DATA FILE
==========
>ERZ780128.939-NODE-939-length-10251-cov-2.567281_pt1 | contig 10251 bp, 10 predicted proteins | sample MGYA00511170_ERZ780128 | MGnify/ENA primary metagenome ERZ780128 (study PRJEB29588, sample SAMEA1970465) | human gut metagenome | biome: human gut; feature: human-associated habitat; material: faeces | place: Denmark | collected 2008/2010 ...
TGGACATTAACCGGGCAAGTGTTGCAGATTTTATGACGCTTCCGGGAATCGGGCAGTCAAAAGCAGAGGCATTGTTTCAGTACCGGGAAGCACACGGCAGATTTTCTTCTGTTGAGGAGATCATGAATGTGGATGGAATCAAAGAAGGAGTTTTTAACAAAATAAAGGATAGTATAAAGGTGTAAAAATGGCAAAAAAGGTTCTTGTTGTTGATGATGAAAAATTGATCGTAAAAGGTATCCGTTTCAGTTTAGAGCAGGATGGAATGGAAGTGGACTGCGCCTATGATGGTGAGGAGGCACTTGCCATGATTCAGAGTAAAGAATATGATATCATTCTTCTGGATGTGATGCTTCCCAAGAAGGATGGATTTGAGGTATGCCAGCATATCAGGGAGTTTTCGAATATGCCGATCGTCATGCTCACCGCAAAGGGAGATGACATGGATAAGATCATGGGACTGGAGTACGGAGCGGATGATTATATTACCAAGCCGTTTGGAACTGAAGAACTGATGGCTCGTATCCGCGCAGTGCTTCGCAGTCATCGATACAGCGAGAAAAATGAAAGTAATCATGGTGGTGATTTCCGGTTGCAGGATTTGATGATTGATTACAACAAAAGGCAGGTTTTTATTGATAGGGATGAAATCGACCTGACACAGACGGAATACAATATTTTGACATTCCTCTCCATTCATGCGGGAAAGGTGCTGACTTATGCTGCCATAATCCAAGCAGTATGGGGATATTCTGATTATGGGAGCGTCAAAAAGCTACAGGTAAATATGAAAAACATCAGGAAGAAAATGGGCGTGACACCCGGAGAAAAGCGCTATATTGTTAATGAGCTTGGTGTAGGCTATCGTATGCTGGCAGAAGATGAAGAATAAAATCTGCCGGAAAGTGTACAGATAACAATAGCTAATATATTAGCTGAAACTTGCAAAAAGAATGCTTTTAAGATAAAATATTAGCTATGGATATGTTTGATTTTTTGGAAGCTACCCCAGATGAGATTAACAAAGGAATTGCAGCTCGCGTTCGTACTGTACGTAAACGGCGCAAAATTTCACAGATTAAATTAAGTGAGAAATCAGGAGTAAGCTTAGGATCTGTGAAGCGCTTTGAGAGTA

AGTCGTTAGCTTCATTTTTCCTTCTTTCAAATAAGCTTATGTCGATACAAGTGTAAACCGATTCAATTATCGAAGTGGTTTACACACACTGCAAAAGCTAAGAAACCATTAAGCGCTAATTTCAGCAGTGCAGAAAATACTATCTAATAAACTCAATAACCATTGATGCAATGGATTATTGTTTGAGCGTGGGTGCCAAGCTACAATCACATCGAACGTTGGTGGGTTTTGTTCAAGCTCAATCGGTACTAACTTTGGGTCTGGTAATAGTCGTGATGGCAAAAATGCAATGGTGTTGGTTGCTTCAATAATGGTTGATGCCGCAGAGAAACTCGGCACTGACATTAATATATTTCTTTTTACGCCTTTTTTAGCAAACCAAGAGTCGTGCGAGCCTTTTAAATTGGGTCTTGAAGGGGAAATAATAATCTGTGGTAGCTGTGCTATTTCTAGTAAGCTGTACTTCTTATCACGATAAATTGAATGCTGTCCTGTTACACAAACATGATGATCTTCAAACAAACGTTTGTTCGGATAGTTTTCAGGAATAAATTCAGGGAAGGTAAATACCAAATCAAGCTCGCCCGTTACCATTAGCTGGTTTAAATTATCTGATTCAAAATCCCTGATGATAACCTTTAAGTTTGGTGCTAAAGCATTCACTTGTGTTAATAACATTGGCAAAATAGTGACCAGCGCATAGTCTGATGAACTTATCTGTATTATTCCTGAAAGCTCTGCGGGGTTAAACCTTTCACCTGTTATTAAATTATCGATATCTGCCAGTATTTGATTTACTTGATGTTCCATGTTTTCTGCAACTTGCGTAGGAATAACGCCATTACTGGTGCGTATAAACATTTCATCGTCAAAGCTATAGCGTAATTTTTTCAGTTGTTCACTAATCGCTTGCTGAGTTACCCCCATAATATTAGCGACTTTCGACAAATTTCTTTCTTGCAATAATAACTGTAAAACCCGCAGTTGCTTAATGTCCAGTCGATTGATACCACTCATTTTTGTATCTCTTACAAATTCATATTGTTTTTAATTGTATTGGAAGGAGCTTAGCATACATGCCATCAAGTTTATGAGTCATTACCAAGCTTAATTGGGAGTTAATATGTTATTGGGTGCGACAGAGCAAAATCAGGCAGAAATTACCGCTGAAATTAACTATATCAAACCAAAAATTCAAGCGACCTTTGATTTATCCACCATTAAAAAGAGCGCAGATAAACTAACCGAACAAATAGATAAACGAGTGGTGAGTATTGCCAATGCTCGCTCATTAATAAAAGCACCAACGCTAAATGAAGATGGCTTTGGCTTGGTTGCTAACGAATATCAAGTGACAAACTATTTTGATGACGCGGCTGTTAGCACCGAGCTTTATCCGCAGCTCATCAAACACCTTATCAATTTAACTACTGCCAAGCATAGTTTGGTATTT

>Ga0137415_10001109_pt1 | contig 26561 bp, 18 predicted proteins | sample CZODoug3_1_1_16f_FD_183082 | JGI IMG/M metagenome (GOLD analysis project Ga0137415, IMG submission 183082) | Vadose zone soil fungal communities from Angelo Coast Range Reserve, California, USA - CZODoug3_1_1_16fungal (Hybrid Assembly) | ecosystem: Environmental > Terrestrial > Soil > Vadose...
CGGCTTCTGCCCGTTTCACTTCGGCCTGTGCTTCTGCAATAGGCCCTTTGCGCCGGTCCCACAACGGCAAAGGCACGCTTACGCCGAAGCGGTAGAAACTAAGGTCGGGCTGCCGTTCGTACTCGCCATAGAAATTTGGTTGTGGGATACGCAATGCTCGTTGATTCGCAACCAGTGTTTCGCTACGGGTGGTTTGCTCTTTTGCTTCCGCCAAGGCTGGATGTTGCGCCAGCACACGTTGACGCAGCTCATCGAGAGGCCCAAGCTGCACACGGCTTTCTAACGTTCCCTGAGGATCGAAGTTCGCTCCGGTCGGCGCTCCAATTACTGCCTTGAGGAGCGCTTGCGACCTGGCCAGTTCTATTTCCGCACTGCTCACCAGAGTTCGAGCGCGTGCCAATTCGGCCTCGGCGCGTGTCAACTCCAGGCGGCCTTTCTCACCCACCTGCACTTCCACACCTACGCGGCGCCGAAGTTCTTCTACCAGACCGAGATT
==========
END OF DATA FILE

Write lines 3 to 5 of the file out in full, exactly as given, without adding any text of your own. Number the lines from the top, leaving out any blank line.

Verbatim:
AGTCGTTAGCTTCATTTTTCCTTCTTTCAAATAAGCTTATGTCGATACAAGTGTAAACCGATTCAATTATCGAAGTGGTTTACACACACTGCAAAAGCTAAGAAACCATTAAGCGCTAATTTCAGCAGTGCAGAAAATACTATCTAATAAACTCAATAACCATTGATGCAATGGATTATTGTTTGAGCGTGGGTGCCAAGCTACAATCACATCGAACGTTGGTGGGTTTTGTTCAAGCTCAATCGGTACTAACTTTGGGTCTGGTAATAGTCGTGATGGCAAAAATGCAATGGTGTTGGTTGCTTCAATAATGGTTGATGCCGCAGAGAAACTCGGCACTGACATTAATATATTTCTTTTTACGCCTTTTTTAGCAAACCAAGAGTCGTGCGAGCCTTTTAAATTGGGTCTTGAAGGGGAAATAATAATCTGTGGTAGCTGTGCTATTTCTAGTAAGCTGTACTTCTTATCACGATAAATTGAATGCTGTCCTGTTACACAAACATGATGATCTTCAAACAAACGTTTGTTCGGATAGTTTTCAGGAATAAATTCAGGGAAGGTAAATACCAAATCAAGCTCGCCCGTTACCATTAGCTGGTTTAAATTATCTGATTCAAAATCCCTGATGATAACCTTTAAGTTTGGTGCTAAAGCATTCACTTGTGTTAATAACATTGGCAAAATAGTGACCAGCGCATAGTCTGATGAACTTATCTGTATTATTCCTGAAAGCTCTGCGGGGTTAAACCTTTCACCTGTTATTAAATTATCGATATCTGCCAGTATTTGATTTACTTGATGTTCCATGTTTTCTGCAACTTGCGTAGGAATAACGCCATTACTGGTGCGTATAAACATTTCATCGTCAAAGCTATAGCGTAATTTTTTCAGTTGTTCACTAATCGCTTGCTGAGTTACCCCCATAATATTAGCGACTTTCGACAAATTTCTTTCTTGCAATAATAACTGTAAAACCCGCAGTTGCTTAATGTCCAGTCGATTGATACCACTCATTTTTGTATCTCTTACAAATTCATATTGTTTTTAATTGTATTGGAAGGAGCTTAGCATACATGCCATCAAGTTTATGAGTCATTACCAAGCTTAATTGGGAGTTAATATGTTATTGGGTGCGACAGAGCAAAATCAGGCAGAAATTACCGCTGAAATTAACTATATCAAACCAAAAATTCAAGCGACCTTTGATTTATCCACCATTAAAAAGAGCGCAGATAAACTAACCGAACAAATAGATAAACGAGTGGTGAGTATTGCCAATGCTCGCTCATTAATAAAAGCACCAACGCTAAATGAAGATGGCTTTGGCTTGGTTGCTAACGAATATCAAGTGACAAACTATTTTGATGACGCGGCTGTTAGCACCGAGCTTTATCCGCAGCTCATCAAACACCTTATCAATTTAACTACTGCCAAGCATAGTTTGGTATTT

>Ga0137415_10001109_pt1 | contig 26561 bp, 18 predicted proteins | sample CZODoug3_1_1_16f_FD_183082 | JGI IMG/M metagenome (GOLD analysis project Ga0137415, IMG submission 183082) | Vadose zone soil fungal communities from Angelo Coast Range Reserve, California, USA - CZODoug3_1_1_16fungal (Hybrid Assembly) | ecosystem: Environmental > Terrestrial > Soil > Vadose...
CGGCTTCTGCCCGTTTCACTTCGGCCTGTGCTTCTGCAATAGGCCCTTTGCGCCGGTCCCACAACGGCAAAGGCACGCTTACGCCGAAGCGGTAGAAACTAAGGTCGGGCTGCCGTTCGTACTCGCCATAGAAATTTGGTTGTGGGATACGCAATGCTCGTTGATTCGCAACCAGTGTTTCGCTACGGGTGGTTTGCTCTTTTGCTTCCGCCAAGGCTGGATGTTGCGCCAGCACACGTTGACGCAGCTCATCGAGAGGCCCAAGCTGCACACGGCTTTCTAACGTTCCCTGAGGATCGAAGTTCGCTCCGGTCGGCGCTCCAATTACTGCCTTGAGGAGCGCTTGCGACCTGGCCAGTTCTATTTCCGCACTGCTCACCAGAGTTCGAGCGCGTGCCAATTCGGCCTCGGCGCGTGTCAACTCCAGGCGGCCTTTCTCACCCACCTGCACTTCCACACCTACGCGGCGCCGAAGTTCTTCTACCAGACCGAGATT